Chris Gordon, the trainer, expressed his displeasure with the official ground description after his horse’s withdrawal caused a walkover in the first race.
Aucunrisque was scheduled to run in the £17,400 novice chase, but Gordon withdrew the six-year-old in the paddock after objecting to the ‘good’ rating.
Pentland Hills, the Triumph Hurdle champion from 2019, was allowed to lead Nico de Boinville to the finish line and win in what was supposed to be his first start over fences.
“I can’t tell you how quick it was, it scared the hell out of me,” said Gordon. “When the horse came into the paddock Tom [Cannon], who had run around the track earlier, just said it was very, very quick down the back and we were doing the wrong thing. The owner straight away said we should pull him out.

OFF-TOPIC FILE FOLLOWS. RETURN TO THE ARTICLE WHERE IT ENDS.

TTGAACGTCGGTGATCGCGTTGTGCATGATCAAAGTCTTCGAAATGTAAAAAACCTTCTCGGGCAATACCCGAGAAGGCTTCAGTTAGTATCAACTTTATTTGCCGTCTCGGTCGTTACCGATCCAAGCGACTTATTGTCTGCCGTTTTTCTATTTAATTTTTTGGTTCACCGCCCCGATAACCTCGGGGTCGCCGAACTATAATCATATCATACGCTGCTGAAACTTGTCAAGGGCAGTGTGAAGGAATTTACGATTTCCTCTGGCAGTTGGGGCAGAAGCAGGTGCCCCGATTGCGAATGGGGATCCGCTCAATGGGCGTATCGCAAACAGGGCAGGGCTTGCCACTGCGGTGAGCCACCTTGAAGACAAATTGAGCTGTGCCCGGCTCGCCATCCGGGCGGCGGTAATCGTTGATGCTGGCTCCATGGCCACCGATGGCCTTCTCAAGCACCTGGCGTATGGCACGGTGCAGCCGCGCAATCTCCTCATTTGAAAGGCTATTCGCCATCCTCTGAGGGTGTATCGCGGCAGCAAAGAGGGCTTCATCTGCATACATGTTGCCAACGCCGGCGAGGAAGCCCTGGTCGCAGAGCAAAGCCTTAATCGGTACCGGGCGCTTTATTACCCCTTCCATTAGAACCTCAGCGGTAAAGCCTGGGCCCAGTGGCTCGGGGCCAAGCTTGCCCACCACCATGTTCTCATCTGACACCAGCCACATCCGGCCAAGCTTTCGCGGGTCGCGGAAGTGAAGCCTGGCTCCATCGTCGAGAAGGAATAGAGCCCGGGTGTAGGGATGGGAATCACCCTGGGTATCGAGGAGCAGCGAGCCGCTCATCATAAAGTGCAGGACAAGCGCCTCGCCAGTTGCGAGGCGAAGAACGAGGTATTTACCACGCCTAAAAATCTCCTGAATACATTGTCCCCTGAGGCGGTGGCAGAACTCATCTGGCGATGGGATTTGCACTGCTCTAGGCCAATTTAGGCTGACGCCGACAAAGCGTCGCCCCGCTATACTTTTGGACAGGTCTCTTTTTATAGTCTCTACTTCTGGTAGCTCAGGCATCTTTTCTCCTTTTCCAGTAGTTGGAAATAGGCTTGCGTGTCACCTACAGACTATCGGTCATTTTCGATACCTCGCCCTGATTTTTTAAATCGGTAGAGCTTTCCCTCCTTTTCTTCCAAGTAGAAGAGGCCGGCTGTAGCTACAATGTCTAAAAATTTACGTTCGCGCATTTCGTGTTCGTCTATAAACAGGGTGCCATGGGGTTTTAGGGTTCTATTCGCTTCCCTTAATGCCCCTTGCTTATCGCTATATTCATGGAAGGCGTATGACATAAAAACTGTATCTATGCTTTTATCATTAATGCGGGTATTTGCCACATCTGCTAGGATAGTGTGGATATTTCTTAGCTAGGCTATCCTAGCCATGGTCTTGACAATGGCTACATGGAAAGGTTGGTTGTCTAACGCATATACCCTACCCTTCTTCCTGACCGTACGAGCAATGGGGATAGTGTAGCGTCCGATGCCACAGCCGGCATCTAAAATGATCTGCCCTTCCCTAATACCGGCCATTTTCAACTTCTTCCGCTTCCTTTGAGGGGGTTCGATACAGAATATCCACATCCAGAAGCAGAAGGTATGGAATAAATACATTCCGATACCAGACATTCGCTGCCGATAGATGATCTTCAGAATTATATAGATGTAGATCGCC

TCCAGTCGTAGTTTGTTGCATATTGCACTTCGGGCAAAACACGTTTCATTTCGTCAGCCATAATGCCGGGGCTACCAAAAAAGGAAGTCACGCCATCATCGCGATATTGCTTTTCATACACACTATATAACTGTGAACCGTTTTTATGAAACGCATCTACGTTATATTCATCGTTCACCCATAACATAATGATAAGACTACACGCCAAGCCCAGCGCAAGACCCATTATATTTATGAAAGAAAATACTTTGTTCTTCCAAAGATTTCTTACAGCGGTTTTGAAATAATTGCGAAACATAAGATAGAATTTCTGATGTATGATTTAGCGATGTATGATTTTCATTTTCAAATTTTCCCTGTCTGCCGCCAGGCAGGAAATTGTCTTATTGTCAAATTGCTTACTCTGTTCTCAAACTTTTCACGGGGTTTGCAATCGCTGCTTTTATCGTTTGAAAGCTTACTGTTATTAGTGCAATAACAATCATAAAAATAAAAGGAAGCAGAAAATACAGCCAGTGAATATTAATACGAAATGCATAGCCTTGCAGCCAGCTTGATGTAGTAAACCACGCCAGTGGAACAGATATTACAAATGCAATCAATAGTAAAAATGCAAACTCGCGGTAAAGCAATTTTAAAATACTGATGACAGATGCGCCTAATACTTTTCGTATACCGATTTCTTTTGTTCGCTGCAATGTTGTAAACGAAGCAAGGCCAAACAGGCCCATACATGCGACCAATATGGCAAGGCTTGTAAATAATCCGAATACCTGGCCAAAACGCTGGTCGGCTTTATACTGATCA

“It’s bloody difficult when you’ve got owners who have come up for the day and the clerk [Roderick Duncan] says it’s good ground. I hate it, the last thing we want to do is break horses. If the clerk had called it good to firm, like they should, we would never have made the journey, it would have been a walkover and would have been done and dusted.
“It’s really disappointing and I’m sorry for people, but if it’s like a road we’ll break our horse. It’s a long season and at the end of the day we have to do these things. These horses break in seconds and their welfare is the most important thing.”
The six-race card only attracted 26 runners, and the lack of rain affected declarations and entries.
“I’m not blaming them for not running, Chris said he wouldn’t if it was quick, but it’s not Huntingdon’s fault. This weather is making it quick everywhere.”
Although sand was added to the track after the fourth race, which was a juvenile hurdle won by the Fergal O’Brien-trained Fils De Roi, the ground’s description of good persisted throughout the entire card.